The Death of Singing Icon Vicente Fernandez Leaves Dent In Mexican Community


Arely Ocampo Bartolo, Managing Editor

On a day of celebration in Mexico, the news that Mexican cultural idol Vicente Fernandez had died shook the Latino community to its core. At 81 years old , the singer known by most as “Chente” passed away on the day that was meant to honor the “Mother of All Mexicans”, La Virgen De Guadalupe.

This left thousands of Mexicans feeling conflicted on whether they should rejoice on their “mother’s” feast day or if they should cry in agony at the death of their hero. 

As a semi-religious person, I couldn’t help but notice the day he died—12/12/21. On arguably the biggest religious day for Mexicans, the biggest name in all of Mexico was gone. His date of death was almost entirely 12s: even the time he died added up to 12, which in the Catholic religion is seen as a God number (because of how many times the number appears in the Bible). 

It makes you wonder if this was some sort of sign for Mexicans, but what could it mean?

While I may not have listened to every song or watched every movie, it’s safe to say that Chente defined my childhood. It felt surreal to hear that he was gone because he had been such a constant in my life for nearly 18 years. 

I’d listen to his version of “Las Mañanitas” every year on my birthday, or I’d hear his music while I drove around with my family members on Sundays, and at least once a day when I’d go in the kitchen to eat dinner.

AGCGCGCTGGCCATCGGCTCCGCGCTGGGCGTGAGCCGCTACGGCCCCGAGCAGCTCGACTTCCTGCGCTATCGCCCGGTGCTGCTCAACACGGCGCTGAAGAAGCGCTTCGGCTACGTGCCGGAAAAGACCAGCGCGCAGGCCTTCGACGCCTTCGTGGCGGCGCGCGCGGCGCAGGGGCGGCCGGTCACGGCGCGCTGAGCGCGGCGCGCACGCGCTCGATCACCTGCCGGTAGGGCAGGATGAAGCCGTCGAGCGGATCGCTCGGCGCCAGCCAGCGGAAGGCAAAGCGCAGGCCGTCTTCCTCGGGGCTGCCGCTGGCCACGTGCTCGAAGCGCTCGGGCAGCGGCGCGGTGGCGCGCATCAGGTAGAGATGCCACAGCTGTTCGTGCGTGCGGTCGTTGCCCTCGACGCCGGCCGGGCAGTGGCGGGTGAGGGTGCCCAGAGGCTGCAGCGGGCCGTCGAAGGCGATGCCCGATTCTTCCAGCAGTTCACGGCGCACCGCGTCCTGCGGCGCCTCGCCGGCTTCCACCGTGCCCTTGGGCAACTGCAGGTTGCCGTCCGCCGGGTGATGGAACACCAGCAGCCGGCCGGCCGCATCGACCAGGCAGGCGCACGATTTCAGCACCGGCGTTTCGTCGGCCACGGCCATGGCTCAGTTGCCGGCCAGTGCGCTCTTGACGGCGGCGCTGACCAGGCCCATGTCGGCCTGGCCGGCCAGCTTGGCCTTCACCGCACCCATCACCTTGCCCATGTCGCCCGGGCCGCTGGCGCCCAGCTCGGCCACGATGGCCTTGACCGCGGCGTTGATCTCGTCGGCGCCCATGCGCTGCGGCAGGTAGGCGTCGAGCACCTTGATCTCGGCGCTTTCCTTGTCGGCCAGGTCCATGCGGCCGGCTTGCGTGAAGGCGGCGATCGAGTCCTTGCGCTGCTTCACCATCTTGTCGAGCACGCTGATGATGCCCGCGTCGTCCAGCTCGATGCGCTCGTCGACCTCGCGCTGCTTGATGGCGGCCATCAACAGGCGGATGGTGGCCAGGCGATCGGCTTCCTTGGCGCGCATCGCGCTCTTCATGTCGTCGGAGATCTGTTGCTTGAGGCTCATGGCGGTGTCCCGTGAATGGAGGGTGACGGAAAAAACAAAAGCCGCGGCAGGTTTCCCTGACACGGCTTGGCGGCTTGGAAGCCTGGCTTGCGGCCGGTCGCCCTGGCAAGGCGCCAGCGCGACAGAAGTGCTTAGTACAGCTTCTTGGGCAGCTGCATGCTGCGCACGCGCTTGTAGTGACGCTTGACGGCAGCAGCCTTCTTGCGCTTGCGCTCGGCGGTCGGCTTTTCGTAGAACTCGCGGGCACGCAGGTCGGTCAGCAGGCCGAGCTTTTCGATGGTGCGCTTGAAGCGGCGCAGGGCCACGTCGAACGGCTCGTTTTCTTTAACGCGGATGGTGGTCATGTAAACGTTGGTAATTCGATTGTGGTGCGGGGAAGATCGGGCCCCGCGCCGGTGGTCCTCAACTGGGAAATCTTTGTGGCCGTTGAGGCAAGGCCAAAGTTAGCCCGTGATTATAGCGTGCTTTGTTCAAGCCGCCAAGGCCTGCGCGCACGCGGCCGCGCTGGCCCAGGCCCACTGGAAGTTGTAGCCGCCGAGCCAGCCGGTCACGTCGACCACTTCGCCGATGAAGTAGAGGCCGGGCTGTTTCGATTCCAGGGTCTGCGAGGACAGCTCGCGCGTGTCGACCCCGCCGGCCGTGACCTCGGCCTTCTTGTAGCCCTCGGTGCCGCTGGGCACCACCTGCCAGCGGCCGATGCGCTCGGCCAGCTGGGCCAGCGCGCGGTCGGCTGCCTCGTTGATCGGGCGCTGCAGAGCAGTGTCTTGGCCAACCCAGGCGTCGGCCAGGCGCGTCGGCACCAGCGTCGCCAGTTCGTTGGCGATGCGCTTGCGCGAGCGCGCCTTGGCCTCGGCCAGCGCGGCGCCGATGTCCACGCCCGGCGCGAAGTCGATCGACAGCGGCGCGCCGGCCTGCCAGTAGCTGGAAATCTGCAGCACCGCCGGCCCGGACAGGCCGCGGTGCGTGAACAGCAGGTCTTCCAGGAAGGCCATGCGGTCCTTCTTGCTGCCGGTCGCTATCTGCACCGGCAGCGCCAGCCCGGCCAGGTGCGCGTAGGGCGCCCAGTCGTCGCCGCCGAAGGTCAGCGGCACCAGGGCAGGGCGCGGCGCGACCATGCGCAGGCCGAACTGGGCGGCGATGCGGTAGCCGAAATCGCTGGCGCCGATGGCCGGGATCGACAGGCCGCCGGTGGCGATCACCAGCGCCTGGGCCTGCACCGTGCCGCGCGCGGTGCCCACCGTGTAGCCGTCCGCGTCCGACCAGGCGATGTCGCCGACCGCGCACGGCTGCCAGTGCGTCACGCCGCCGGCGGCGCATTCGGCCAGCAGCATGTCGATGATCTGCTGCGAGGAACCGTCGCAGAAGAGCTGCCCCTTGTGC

Chente had been a constant in my life since I was a little girl, so knowing he’s gone seems like a dream. As I scrolled through Instagram, I saw my feed flooded with pictures of him and couldn’t help but feel sad—until I saw a picture that had me on the verge of tears. 

In the artwork, you can see Chente with La Virgen, and she asks him if, for her feast day, he brought her a serenade. “Of course!” he replies. 

It made me feel relieved to know he is in a better place, but it also hit me with the reality that Chente is actually gone. 

While he may be gone, his memory will live on forever in the hearts of Mexicans all over the world. With imitators (who would dress up as Chente himself and sing his songs as a tribute), movies, and so much more, it is safe to say that even after his passing, Chente will be known worldwide for years to come.